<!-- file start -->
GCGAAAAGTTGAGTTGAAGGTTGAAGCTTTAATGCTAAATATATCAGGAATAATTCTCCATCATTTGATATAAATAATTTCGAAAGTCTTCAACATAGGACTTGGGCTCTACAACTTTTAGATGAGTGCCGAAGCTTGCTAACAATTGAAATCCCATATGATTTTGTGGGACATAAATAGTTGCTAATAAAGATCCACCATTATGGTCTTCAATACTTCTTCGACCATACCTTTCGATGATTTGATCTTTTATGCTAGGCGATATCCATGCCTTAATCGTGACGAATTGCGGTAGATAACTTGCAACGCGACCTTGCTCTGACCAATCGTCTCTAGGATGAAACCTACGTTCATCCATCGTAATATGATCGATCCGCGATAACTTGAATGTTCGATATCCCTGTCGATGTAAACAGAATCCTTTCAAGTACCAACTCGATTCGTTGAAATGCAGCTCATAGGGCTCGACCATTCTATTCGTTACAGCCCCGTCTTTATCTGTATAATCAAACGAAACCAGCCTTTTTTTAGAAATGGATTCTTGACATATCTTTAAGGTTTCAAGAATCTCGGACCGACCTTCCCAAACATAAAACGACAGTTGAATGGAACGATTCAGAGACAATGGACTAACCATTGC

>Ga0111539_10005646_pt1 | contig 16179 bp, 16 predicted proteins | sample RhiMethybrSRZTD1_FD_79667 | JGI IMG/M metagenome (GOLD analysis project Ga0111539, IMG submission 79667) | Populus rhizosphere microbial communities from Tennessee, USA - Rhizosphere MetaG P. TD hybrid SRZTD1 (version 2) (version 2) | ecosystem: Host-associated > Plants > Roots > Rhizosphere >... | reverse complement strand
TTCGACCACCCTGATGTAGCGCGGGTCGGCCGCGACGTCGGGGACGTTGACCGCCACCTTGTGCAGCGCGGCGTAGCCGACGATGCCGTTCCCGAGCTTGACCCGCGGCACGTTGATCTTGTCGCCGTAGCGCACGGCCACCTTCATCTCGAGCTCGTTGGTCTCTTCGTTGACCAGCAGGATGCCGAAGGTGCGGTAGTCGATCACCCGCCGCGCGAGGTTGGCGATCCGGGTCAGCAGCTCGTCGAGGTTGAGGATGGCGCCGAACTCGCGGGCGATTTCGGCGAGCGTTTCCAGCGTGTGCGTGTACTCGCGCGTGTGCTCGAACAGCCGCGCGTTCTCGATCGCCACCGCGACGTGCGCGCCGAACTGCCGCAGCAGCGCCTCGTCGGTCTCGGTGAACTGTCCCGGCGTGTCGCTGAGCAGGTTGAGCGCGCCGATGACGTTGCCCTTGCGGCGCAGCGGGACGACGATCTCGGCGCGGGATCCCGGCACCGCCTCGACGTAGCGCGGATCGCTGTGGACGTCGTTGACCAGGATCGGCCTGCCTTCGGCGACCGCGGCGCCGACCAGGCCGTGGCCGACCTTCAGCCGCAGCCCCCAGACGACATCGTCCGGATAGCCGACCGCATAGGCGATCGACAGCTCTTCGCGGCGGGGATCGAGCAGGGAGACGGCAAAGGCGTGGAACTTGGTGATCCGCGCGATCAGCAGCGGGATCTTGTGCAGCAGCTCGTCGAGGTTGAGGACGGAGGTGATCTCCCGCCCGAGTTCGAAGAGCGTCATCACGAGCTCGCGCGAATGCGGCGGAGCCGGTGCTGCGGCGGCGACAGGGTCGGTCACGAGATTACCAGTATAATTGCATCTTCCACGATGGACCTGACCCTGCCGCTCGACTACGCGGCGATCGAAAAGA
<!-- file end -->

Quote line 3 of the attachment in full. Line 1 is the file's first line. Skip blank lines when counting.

TTCGACCACCCTGATGTAGCGCGGGTCGGCCGCGACGTCGGGGACGTTGACCGCCACCTTGTGCAGCGCGGCGTAGCCGACGATGCCGTTCCCGAGCTTGACCCGCGGCACGTTGATCTTGTCGCCGTAGCGCACGGCCACCTTCATCTCGAGCTCGTTGGTCTCTTCGTTGACCAGCAGGATGCCGAAGGTGCGGTAGTCGATCACCCGCCGCGCGAGGTTGGCGATCCGGGTCAGCAGCTCGTCGAGGTTGAGGATGGCGCCGAACTCGCGGGCGATTTCGGCGAGCGTTTCCAGCGTGTGCGTGTACTCGCGCGTGTGCTCGAACAGCCGCGCGTTCTCGATCGCCACCGCGACGTGCGCGCCGAACTGCCGCAGCAGCGCCTCGTCGGTCTCGGTGAACTGTCCCGGCGTGTCGCTGAGCAGGTTGAGCGCGCCGATGACGTTGCCCTTGCGGCGCAGCGGGACGACGATCTCGGCGCGGGATCCCGGCACCGCCTCGACGTAGCGCGGATCGCTGTGGACGTCGTTGACCAGGATCGGCCTGCCTTCGGCGACCGCGGCGCCGACCAGGCCGTGGCCGACCTTCAGCCGCAGCCCCCAGACGACATCGTCCGGATAGCCGACCGCATAGGCGATCGACAGCTCTTCGCGGCGGGGATCGAGCAGGGAGACGGCAAAGGCGTGGAACTTGGTGATCCGCGCGATCAGCAGCGGGATCTTGTGCAGCAGCTCGTCGAGGTTGAGGACGGAGGTGATCTCCCGCCCGAGTTCGAAGAGCGTCATCACGAGCTCGCGCGAATGCGGCGGAGCCGGTGCTGCGGCGGCGACAGGGTCGGTCACGAGATTACCAGTATAATTGCATCTTCCACGATGGACCTGACCCTGCCGCTCGACTACGCGGCGATCGAAAAGA